NBA In-Season Tournament Feb 18, 2023; Salt Lake City, UT, USA; The NBA logo on the court at Huntsman Center. Mandatory Credit: Kirby Lee-USA TODAY Sports

The NBA is on a roll right now, in terms of higher attendance and TV ratings, so negotiations for a new TV package couldn’t be coming at a better time for the league.

And those negotiations may be about to enter an entirely new phase. CNBC reports the NBA’s exclusive TV rights negotiating window with Disney and Warner Bros. Discovery is set to expire without a new deal in place. That window ends April 22.

NBA executives are eyeing a new package in the $60 billion to $72 billion range, more than 2.5 times as much as the nine-year, $24 billion deal the league signed with Turner and Disney in 2014. That deal expires after the 2024-25 season.

Industry analysts have been predicting for some time that the league would add at least one additional partner, namely a prominent streaming partner. In an appearance last month on ESPN’s The Domonique Foxworth Show NBA deputy commissioner Mark Tatum confirmed that interest.

“Given the evolving media landscape, we’re likely to emerge from this window with at least one additional partner. As we think about our approach to this, it really is about accessibility,” Tatum said.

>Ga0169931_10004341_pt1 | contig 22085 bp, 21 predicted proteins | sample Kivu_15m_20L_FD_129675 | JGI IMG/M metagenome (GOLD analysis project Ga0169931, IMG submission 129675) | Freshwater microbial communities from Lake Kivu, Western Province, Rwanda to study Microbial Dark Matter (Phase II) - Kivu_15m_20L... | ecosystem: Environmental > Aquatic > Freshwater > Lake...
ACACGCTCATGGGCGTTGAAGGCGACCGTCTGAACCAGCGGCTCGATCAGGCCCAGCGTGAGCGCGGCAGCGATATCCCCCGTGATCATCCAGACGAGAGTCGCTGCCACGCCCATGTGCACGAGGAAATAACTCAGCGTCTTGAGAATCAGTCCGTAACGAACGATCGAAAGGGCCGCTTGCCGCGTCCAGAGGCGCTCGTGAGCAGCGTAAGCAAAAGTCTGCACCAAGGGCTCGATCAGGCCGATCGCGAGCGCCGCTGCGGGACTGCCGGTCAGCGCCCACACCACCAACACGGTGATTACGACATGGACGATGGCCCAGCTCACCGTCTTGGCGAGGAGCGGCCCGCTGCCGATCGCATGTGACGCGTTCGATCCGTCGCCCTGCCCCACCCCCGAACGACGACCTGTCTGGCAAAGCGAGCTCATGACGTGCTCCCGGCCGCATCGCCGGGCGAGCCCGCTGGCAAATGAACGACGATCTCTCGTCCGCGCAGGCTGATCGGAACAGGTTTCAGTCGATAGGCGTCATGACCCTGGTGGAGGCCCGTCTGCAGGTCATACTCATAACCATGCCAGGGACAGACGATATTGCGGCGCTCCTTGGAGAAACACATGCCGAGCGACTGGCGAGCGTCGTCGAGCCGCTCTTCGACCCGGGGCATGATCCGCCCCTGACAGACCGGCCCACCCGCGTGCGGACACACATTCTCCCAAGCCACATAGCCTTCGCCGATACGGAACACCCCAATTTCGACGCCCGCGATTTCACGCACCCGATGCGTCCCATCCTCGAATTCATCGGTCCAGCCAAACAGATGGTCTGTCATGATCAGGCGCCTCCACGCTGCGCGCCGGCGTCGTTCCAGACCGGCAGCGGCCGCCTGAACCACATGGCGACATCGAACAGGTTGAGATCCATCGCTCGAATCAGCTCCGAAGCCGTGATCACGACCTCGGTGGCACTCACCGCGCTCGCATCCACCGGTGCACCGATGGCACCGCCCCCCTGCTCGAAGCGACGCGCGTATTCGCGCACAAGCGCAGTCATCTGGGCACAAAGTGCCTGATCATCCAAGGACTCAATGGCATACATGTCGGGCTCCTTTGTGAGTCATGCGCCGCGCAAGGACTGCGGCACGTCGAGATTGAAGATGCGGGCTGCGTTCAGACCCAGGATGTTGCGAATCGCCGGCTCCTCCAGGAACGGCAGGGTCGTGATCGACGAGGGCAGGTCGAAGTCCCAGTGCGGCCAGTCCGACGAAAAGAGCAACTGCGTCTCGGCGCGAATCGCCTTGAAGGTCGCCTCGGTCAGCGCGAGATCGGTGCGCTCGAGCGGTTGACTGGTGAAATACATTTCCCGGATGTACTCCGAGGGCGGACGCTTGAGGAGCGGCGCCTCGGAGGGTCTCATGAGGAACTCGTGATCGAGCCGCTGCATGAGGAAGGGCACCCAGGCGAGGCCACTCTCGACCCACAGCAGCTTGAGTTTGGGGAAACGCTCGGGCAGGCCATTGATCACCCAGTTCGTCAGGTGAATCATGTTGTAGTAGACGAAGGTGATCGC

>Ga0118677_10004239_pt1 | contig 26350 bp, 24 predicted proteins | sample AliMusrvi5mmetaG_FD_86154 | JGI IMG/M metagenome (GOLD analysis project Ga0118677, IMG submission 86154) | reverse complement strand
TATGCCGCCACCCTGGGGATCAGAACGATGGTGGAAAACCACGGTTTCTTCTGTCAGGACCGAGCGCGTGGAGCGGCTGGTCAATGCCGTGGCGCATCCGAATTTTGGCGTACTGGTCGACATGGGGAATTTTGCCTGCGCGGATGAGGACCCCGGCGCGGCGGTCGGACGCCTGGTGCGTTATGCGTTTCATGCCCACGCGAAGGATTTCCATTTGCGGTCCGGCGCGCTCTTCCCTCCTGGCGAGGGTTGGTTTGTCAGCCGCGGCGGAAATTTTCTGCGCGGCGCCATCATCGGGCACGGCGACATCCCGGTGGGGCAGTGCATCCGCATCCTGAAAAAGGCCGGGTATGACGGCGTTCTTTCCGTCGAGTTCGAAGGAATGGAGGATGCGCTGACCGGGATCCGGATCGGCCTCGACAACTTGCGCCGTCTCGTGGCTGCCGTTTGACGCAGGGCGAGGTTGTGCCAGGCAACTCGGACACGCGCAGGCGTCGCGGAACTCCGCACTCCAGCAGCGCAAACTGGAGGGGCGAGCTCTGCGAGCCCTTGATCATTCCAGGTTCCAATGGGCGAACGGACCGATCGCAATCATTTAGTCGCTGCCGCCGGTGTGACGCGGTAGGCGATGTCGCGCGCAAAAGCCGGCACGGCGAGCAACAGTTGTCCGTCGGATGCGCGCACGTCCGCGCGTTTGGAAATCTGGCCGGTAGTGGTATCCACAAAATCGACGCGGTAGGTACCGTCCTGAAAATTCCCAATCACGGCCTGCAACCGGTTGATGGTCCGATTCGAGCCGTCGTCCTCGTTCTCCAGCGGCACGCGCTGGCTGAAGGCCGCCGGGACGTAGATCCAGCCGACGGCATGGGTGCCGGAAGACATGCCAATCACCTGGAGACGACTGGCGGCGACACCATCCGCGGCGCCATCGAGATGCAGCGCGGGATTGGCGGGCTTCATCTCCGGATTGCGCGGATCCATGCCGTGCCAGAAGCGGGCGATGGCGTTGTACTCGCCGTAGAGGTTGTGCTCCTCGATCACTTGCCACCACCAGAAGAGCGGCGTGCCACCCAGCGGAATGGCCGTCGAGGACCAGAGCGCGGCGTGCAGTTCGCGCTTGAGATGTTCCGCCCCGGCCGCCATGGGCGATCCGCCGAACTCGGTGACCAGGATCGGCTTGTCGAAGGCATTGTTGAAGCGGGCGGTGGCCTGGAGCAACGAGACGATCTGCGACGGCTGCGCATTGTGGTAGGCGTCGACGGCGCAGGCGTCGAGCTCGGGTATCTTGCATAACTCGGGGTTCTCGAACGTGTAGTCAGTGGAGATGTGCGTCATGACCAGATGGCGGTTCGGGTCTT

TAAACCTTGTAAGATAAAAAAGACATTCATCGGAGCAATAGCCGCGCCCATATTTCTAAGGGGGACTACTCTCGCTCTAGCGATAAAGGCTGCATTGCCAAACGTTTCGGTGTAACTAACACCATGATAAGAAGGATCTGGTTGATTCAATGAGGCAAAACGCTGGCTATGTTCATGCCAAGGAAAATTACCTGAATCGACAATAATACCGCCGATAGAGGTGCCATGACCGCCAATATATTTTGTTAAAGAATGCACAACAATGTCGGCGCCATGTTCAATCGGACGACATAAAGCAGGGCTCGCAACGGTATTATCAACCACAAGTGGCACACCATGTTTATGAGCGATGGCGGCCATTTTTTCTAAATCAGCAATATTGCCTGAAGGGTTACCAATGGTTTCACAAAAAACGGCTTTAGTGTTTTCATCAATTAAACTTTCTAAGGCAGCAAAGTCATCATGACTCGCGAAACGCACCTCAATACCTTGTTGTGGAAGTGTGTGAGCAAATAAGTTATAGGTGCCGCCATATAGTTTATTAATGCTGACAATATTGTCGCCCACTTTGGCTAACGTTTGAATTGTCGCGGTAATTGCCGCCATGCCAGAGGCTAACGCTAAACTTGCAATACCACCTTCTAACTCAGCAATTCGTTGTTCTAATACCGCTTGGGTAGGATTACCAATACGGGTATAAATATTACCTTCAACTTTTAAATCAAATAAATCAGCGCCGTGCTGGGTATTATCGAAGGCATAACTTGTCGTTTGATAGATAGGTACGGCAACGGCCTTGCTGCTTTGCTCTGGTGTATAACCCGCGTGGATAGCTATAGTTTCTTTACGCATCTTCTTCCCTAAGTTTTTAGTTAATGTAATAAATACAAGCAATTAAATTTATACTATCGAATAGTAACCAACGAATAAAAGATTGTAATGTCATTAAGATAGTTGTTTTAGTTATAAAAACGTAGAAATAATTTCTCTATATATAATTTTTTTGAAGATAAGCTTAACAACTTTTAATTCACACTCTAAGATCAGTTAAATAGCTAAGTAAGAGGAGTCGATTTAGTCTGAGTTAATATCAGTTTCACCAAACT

NBA Commissioner Adam Silver told Yahoo Sports last year that, “We recognize that, in some ways, the decline of cable has disproportionately impacted the NBA.”

There’s reportedly no shortage of interest among broadcasters in joining forces with the NBA. According to various reports, Amazon, Apple, NBCUniversal, Netflix and YouTube TV have expressed interest to the league about a partnership.

So what does all this mean for the NBA’s longtime broadcast partners, Disney’s ESPN/ABC and Warner Bros.’ TNT/TBS? ESPN and ABC have been doing NBA games since 2022, while TBS and TNT began in 1984 and 1988, respectively.

“Our incumbents are Disney and Warner Bros. Discovery. They’ve been fantastic partners of ours,” Tatum said on the Foxworth show.

But behind the scenes, ESPN/ABC and Turner are reportedly concerned about the NBA’s emphasis on streaming. Charles Barkley told Sports Illustrated‘s Jimmy Traina last year, “I know Turner is nervous, I know ESPN is nervous that Apple and Amazon are gonna come in and take some or all of the NBA packages. … the whole sports landscape in the NBA is gonna change in the next two years when Apple and Amazon start bidding on the NBA properties.”

On a recent podcast, Bill Simmons pointed out the NBA has seen the success the NFL has had streaming on Amazon, Peacock and YouTube.

“If I had to bet, I think it’s going to be bad for TNT. Because TNT is kind of the old school, past-tense way of doing this stuff,” Simmons said. “Amazon and Google/YouTube, it’s just a whole other animal for what they’re able to do. So we’ll see how it goes. But the point is, a lot of money’s coming.”

How much money, and the sources, remains to be seen regarding the new NBA rights deal, but for now, the league is in a very good negotiating position.

[CNBC]

About Arthur Weinstein

Arthur spends his free time traveling around the U.S. to sporting events, state and national parks, and in search of great restaurants off the beaten path.